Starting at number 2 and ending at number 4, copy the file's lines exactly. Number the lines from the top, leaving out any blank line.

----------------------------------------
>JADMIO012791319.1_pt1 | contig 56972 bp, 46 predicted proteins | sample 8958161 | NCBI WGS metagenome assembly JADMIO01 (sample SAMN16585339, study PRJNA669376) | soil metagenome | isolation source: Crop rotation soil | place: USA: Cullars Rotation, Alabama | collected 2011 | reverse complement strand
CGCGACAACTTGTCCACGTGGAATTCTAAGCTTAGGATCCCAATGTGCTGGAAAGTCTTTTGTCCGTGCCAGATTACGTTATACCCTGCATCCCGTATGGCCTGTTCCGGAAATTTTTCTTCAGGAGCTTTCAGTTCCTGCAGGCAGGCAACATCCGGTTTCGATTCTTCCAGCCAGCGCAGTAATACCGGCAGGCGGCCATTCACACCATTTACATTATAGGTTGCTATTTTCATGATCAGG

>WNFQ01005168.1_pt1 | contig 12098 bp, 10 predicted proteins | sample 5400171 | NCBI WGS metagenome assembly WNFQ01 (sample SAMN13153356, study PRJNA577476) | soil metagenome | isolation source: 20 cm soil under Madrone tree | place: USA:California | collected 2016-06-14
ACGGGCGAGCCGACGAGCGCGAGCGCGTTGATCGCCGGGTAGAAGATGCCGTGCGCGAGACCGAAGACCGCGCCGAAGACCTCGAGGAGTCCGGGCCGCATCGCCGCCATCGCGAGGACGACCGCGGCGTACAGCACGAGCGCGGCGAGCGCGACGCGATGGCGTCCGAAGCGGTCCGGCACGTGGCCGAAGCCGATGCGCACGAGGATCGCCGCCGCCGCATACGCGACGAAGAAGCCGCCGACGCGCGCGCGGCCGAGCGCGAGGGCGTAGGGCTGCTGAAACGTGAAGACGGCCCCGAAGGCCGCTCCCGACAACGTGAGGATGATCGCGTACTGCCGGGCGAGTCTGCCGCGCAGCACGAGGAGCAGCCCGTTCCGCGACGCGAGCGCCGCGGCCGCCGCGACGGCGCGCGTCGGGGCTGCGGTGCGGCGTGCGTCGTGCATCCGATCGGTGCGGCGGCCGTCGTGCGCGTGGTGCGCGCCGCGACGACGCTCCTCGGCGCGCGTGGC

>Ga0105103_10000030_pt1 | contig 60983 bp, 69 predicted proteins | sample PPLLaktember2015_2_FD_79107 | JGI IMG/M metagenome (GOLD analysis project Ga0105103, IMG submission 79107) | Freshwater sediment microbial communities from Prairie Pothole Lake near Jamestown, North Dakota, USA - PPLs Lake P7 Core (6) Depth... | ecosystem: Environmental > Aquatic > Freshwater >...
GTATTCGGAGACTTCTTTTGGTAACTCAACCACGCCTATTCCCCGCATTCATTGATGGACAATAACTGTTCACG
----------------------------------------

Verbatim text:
CGCGACAACTTGTCCACGTGGAATTCTAAGCTTAGGATCCCAATGTGCTGGAAAGTCTTTTGTCCGTGCCAGATTACGTTATACCCTGCATCCCGTATGGCCTGTTCCGGAAATTTTTCTTCAGGAGCTTTCAGTTCCTGCAGGCAGGCAACATCCGGTTTCGATTCTTCCAGCCAGCGCAGTAATACCGGCAGGCGGCCATTCACACCATTTACATTATAGGTTGCTATTTTCATGATCAGG

>WNFQ01005168.1_pt1 | contig 12098 bp, 10 predicted proteins | sample 5400171 | NCBI WGS metagenome assembly WNFQ01 (sample SAMN13153356, study PRJNA577476) | soil metagenome | isolation source: 20 cm soil under Madrone tree | place: USA:California | collected 2016-06-14
ACGGGCGAGCCGACGAGCGCGAGCGCGTTGATCGCCGGGTAGAAGATGCCGTGCGCGAGACCGAAGACCGCGCCGAAGACCTCGAGGAGTCCGGGCCGCATCGCCGCCATCGCGAGGACGACCGCGGCGTACAGCACGAGCGCGGCGAGCGCGACGCGATGGCGTCCGAAGCGGTCCGGCACGTGGCCGAAGCCGATGCGCACGAGGATCGCCGCCGCCGCATACGCGACGAAGAAGCCGCCGACGCGCGCGCGGCCGAGCGCGAGGGCGTAGGGCTGCTGAAACGTGAAGACGGCCCCGAAGGCCGCTCCCGACAACGTGAGGATGATCGCGTACTGCCGGGCGAGTCTGCCGCGCAGCACGAGGAGCAGCCCGTTCCGCGACGCGAGCGCCGCGGCCGCCGCGACGGCGCGCGTCGGGGCTGCGGTGCGGCGTGCGTCGTGCATCCGATCGGTGCGGCGGCCGTCGTGCGCGTGGTGCGCGCCGCGACGACGCTCCTCGGCGCGCGTGGC